Right now, the future looks extremely female

Right now, the future looks extremely female

It seems that all those thousands of years chasing little furry animals or searching for berries really has done something to men’s brains and the eons spent organizing their caves and households has better equipped women for education and as corporate managers. Almost every month, there is a study which shows women are better equipped to be successful managers and outperform men in the field of education.

In almost every country, the gap in education achievement is widening. This is particularly so in the US, where colleges are now annually awarding almost a quarter of a million more degrees to women than men. In the US, a new mantra has replaced “Men are from Mars, Women are from Venus". It is based on the statistical fact: Men are from high school, women are from grad school.

Also ReadAbha Adams’s earlier columns

It is the same in many other countries. In the UK, the gap in educational achievement continues to remain, despite efforts by the government to make education more boy-friendly. At least 65% girls achieved five good General Certificate of Secondary Education, or GCSEs, this year as against 53% boys.

In India, girls outshine boys in the Central Board of Secondary Education, or CBSE, examinations. In all the six CBSE zones where examinations are held, far more girls than boys passed. In a country where surviving childhood is much less likely for girls than boys, this is a remarkable phenomenon.

The bad news for girls is that they are still subjected to horrific discrimination, prejudice and violence. The Delhi-based Centre for Social Research estimates that 10 million girls have been lost to female foeticide in India over the past 20 years.

The message has not got through: In the modern world, girls are a bigger asset than boys. So, while girls are doing better than boys in education and gaining management positions, the situation with relation to the killing of the girl child is no better.

Prejudice, discrimination and oppression of females are part of our cultural heritage. Even in mythology, the abuse of women is a common theme. Draupadi was gambled away by her husband, Ravana’s sister had her nose and ears cut off by Lakshman, and Sita, though completely faultless, was banished to the forest and had to undergo a trial by fire to prove her fidelity.

The tradition of abuse and killing of females has gone on for thousands of years but the coming of modern education and industry is slowly changing attitudes and behaviour.

Many modern companies are working hard to attract and educate the girl child. As more and more girls are getting education and entering the workforce, life and competition for aspiring males in this country is getting increasingly tough.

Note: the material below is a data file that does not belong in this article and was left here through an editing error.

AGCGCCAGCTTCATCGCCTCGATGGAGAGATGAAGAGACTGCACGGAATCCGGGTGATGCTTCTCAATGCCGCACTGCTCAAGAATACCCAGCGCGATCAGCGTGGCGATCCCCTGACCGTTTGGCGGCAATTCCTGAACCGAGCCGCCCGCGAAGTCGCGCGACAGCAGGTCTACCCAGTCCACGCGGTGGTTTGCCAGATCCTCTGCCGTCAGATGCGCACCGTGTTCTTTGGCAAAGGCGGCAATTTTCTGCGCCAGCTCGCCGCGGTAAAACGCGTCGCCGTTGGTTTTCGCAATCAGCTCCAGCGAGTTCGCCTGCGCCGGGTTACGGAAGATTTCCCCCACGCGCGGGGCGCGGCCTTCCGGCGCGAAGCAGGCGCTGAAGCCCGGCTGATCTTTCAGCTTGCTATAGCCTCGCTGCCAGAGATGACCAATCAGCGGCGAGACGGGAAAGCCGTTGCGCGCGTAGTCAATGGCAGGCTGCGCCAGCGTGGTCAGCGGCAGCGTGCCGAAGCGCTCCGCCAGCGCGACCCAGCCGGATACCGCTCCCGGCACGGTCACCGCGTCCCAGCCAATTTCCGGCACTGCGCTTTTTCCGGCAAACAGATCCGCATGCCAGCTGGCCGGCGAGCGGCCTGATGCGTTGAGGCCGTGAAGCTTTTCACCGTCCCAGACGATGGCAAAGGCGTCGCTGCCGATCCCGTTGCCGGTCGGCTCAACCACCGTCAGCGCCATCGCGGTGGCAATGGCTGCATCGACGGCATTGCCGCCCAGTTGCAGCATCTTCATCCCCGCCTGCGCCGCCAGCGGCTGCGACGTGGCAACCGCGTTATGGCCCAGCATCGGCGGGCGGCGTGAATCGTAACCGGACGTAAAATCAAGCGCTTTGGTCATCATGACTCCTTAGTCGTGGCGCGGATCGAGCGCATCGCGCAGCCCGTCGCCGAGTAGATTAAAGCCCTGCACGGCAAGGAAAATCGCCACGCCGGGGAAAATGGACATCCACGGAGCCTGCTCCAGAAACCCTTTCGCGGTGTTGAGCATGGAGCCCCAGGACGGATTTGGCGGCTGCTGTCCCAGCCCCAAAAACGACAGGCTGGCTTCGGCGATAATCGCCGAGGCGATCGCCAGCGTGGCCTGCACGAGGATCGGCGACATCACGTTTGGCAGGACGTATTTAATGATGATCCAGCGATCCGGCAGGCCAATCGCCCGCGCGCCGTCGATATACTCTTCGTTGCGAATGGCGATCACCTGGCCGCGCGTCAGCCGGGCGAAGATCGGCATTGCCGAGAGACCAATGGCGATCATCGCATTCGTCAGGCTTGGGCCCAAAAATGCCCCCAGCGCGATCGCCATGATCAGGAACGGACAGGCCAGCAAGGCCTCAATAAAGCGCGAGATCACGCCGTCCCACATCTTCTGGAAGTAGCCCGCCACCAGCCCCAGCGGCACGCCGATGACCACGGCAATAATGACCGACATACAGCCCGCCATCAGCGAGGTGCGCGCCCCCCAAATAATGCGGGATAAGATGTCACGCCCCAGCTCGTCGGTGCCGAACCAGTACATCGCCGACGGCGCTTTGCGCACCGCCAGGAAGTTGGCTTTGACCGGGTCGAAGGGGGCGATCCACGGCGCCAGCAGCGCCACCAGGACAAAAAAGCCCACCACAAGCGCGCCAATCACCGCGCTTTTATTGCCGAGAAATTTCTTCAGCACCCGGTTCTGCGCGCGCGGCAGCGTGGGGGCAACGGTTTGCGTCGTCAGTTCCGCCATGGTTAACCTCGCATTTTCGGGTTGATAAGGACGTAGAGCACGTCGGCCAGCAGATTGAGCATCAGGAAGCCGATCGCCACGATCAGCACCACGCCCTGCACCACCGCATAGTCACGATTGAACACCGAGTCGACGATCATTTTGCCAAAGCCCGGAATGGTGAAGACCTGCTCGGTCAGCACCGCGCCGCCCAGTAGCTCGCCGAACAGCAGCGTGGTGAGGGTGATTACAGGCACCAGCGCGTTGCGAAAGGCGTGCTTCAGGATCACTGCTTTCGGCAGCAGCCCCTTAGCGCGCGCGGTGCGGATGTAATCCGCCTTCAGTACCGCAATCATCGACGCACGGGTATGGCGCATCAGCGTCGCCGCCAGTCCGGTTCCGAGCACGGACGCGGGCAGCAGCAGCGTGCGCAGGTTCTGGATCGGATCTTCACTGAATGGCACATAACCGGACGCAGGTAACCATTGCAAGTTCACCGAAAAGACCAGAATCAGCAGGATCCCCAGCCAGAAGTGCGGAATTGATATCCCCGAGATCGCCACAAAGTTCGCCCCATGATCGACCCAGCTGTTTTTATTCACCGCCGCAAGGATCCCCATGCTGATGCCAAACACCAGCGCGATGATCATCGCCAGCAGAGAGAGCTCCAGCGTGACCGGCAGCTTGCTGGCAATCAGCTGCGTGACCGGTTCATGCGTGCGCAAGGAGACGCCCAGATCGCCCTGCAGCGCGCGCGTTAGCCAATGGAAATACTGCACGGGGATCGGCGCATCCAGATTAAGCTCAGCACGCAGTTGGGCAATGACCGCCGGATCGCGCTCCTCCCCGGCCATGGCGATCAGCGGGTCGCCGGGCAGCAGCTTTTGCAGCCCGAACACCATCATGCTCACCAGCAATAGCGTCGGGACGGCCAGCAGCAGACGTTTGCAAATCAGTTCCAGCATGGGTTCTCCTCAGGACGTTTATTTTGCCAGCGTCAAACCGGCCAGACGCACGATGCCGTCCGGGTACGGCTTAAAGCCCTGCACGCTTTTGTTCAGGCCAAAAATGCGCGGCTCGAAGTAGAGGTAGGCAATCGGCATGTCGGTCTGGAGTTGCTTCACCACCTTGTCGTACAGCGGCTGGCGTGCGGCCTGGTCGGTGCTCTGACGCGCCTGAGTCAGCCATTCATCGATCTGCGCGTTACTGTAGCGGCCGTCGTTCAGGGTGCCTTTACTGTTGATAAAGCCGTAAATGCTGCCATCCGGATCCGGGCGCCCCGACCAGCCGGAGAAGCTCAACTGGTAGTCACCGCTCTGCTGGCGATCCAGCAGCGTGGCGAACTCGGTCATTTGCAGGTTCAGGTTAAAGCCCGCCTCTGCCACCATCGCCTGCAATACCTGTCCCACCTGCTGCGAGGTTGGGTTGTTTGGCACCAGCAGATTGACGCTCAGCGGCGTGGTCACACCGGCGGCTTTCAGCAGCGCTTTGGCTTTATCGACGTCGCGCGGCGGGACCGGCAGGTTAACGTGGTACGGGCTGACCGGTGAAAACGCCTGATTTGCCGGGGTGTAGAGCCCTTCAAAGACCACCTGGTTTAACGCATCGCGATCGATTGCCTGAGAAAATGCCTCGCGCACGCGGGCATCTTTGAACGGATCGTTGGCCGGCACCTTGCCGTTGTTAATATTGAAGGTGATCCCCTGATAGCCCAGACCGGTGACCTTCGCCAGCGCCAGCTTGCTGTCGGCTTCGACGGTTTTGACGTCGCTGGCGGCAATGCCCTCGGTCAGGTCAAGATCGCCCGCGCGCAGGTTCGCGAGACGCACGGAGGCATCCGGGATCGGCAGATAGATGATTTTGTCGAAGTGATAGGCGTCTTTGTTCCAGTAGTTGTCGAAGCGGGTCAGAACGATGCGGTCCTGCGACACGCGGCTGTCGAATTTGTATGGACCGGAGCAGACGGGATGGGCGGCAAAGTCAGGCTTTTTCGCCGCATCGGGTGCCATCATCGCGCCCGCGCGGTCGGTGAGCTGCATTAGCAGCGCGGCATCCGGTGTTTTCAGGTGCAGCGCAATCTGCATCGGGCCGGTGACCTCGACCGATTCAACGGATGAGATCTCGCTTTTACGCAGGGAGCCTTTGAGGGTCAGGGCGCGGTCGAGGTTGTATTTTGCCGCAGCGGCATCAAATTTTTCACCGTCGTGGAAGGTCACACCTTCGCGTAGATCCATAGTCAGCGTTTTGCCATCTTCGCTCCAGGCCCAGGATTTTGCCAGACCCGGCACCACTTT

It is increasingly being recognized that women are better equipped for the communication and soft skills necessary for modern management. In many work areas, women have replaced men. This is particularly true for the teaching fraternity and has serious implications for children in school. Women teachers do not have the gender bias against females that is found in many men and has been cited as a contributing factor to the upsurge in female achievement.

The male child is faced not only with increasing competition from the massive growth in numbers in the population, but also from the ever-growing number of better qualified girls entering the workforce. As our manufacturing industries become more automated and new soft-skilled jobs become numerous and traditional men’s jobs decline, opportunities for educated women workers are expanding.

If our male children are to stand a chance in an increasingly competitive world, there will need to be a change in the traditional male-centric attitude of many parents. Modern mothers need to insist that their male children take far more responsibility for themselves throughout their childhood than our mothers did. Today’s mothers need to be more demanding of them and seek the same level of responsibility from their sons as they do from their daughters.

Even that might not be enough. Hundreds of thousands of years of chasing little furry animals and oppression and suppression of females may have left an indelible imprint on the male genetic code. In the modern world, new ways of nurturing the male child may not be enough to equip them for the increasing educational and corporate competition from women. So, unless someone invents a lot of chasing after little furry animal jobs, the future looks extremely female.

Abha Adams is an education consultant. She writes a monthly column on training and education as they relate to careers and the workplace. Respond to this column at workwise@livemint.com